© Paul Body
On the centenary of the death of Russian composer Alexander Scriabin, American pianist Garrick Ohlsson concluded his two-concert “Skryabin Focus” at London’s Wigmore Hall with a recital of works which spanned the final two decades of Scriabin’s life.
It is hard to explain exactly what makes Scriabin’s music so compelling: far easier to explain why his music is not for everyone. It is the music of excess, ecstasy, tumult and passion. It is excessive, overripe, decadent, heavily perfumed, languorous and frenzied, lacking in structure and sometimes downright bizarre. The music of extremes, it is hyper everything, and as such it defies description or categorization. Its language is complex, often atonal and frequently almost impenetrable. For some listeners, and artists too, it is this “over-the-top-ness” that is off-putting; for others, myself and my concert companion included, it is this sense of excess and rapture that is so compelling. By his own admission, Garrick Ohlsson is a true Scriabin fan, the result of hearing Sviatoslav Richter perform the Seventh Piano Sonata. Ohlsson’s studies with a Russian teacher enabled him to regard Scriabin as “mainstream repertoire” and the composer’s music remains a mainstay of his repertoire.
Read my review here
My first concert of 2015 was an all-Scribian recital by American pianist Garrick Ohlsson, who, by his own admission, is a ‘Scriabinophile’, an obession which grew from hearing Sviatoslav Richter playing the ‘White Mass’ Sonata in the 1960s.
To mark the centenary of the composer’s death is Garrick Ohlsson’s ‘Skryabin Focus’ at Wigmore Hall, and the two-concert celebration opened with a recital held, appropriately, on the composer’s birthday, which in the Julian calendar (to which Russia then subscribed) is Christmas Day. This fact alone suggests we are dealing with an unusual personality, and as time went on, and Scriabin’s egocentric obsessions increased, he began to regard himself as a second Messiah whose music would have a purifying, unifying and life-changing effect on all mankind. Add to this his interest in spirituality, the theosophy of Madame Blavasky, the writings of Nietzsche, his synaesthesia (which is what originally drew me to his piano music) and his assertion that there was an aesthetic connection between musical harmony and shades of colour, and we have an extreme personality at work. This heady mix produced music which is languorous, sensuous, demonic, enigmatic, erotic, febrile and over-heated. Hyper-everything, his music is lush, gorgeous and inspired, always ecstatic. It is these aspects which many listeners, and artists, find off-putting, and the reason why Scriabin’s music is so rarely performed today.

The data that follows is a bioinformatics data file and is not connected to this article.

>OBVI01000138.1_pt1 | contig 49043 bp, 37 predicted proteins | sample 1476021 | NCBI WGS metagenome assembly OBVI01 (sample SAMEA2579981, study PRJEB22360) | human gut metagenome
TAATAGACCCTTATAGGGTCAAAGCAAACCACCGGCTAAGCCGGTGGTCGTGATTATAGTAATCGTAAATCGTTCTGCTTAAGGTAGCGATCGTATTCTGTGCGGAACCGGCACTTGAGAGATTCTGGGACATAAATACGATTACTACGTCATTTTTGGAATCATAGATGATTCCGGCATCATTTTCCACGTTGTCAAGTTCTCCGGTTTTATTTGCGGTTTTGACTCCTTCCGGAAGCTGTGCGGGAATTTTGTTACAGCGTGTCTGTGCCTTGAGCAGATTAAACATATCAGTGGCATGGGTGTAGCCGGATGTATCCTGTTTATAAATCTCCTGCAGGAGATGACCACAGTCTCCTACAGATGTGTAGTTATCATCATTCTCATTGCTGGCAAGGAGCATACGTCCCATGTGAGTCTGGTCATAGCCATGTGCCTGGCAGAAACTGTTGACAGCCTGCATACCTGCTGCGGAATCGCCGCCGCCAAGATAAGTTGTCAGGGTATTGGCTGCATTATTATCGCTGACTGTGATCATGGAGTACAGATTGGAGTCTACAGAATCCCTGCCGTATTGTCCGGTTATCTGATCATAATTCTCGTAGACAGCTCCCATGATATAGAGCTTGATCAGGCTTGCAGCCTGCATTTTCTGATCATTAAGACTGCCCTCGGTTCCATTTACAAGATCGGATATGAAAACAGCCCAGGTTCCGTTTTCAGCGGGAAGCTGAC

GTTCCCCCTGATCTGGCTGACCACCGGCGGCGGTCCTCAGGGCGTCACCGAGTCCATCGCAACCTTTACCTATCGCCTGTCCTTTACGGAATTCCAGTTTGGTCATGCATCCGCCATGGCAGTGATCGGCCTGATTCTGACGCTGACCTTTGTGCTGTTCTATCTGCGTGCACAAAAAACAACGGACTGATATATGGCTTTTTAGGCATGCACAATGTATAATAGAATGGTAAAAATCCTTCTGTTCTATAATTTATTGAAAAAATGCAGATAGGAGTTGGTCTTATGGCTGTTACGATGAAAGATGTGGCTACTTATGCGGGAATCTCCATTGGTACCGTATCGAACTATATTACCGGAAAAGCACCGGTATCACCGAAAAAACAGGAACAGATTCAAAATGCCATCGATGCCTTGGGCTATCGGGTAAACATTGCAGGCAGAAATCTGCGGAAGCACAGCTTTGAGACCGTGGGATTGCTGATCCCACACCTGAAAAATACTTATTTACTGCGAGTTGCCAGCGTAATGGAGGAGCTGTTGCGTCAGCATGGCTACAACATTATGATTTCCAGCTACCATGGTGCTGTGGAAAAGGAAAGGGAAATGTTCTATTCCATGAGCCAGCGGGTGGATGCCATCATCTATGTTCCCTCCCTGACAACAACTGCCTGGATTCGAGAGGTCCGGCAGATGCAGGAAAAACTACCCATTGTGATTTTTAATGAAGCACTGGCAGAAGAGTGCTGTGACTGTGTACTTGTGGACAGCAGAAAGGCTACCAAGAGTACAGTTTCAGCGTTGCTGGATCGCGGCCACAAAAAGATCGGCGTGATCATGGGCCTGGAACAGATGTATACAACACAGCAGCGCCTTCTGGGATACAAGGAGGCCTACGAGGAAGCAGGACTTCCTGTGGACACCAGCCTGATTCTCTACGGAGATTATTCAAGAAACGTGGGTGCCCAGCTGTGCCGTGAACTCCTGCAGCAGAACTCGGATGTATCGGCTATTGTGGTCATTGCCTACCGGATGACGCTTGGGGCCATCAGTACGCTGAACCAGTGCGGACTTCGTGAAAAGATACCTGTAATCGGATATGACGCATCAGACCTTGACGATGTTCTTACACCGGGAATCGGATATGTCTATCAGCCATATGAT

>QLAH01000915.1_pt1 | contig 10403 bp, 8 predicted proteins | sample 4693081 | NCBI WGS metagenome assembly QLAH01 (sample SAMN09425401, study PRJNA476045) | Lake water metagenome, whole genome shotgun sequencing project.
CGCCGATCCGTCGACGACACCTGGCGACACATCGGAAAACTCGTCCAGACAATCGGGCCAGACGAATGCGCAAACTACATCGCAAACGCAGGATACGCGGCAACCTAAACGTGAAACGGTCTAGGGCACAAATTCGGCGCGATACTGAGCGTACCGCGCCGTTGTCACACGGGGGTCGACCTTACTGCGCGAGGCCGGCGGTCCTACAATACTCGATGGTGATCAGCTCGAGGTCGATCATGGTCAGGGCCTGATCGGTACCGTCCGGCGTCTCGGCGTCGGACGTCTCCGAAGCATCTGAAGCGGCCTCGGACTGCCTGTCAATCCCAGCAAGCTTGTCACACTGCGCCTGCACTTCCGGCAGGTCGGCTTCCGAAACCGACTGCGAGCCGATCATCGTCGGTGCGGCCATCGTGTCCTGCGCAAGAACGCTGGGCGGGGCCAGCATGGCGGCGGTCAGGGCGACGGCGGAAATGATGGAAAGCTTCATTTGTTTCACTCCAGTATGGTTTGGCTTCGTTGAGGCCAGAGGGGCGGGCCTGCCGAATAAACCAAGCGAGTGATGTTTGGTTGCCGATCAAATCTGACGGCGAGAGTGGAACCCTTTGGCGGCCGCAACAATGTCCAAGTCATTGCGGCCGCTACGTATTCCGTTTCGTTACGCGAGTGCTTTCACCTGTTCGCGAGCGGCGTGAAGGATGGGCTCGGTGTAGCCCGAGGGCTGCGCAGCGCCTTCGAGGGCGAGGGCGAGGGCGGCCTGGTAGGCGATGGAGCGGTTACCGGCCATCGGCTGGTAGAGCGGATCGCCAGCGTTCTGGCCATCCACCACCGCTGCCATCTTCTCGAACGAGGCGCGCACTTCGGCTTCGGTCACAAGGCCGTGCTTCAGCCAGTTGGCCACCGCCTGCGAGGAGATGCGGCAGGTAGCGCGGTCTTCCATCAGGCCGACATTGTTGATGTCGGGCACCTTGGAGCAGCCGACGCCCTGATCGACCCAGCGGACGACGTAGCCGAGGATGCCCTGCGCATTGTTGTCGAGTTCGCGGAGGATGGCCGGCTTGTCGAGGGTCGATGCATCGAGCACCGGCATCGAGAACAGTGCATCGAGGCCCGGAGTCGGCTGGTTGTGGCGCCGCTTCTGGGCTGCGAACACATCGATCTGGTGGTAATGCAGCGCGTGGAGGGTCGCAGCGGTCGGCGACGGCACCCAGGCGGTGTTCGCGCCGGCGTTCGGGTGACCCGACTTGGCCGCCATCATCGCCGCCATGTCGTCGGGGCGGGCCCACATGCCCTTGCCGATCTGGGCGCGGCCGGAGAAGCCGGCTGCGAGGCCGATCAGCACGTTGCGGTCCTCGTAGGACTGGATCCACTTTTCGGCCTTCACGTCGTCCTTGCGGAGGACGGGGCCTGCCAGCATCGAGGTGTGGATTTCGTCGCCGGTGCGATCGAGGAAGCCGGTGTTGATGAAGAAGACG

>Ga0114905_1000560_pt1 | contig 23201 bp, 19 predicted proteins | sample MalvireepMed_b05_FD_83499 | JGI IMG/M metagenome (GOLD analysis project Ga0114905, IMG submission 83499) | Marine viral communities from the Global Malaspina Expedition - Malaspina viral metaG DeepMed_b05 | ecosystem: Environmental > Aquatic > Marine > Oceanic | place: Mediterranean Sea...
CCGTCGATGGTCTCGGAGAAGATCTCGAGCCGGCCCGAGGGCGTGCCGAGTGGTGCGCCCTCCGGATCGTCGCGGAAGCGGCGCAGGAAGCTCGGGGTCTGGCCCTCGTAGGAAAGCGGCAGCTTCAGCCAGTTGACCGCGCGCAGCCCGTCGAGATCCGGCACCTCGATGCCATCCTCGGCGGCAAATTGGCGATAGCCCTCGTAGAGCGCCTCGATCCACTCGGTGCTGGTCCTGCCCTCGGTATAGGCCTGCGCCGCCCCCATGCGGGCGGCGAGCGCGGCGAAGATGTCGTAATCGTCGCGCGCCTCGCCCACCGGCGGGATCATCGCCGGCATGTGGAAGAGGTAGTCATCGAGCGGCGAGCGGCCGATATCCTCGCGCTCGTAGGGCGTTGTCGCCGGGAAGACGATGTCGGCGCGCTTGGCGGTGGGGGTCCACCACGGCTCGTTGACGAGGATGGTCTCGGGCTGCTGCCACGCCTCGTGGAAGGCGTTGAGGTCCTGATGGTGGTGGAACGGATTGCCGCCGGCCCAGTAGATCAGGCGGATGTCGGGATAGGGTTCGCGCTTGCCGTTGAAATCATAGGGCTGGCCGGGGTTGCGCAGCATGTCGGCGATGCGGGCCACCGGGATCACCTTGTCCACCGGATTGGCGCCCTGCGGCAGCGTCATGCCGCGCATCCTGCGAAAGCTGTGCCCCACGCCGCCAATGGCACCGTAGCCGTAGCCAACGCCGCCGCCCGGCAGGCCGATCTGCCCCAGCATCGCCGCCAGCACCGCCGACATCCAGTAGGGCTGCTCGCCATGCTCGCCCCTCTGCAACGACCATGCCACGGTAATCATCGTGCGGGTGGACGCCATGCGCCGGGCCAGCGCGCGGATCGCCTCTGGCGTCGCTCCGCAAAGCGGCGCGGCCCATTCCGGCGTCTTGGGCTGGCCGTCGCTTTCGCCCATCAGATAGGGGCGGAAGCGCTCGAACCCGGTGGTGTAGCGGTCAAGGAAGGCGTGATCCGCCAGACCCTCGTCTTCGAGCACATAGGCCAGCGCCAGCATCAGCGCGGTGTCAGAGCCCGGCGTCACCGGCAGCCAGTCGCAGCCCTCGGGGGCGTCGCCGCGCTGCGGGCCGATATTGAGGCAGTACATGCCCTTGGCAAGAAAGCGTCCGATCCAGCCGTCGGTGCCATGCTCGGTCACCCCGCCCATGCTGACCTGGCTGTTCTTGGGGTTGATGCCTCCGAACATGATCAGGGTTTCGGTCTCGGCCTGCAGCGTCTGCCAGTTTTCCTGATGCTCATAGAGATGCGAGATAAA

Read my full review here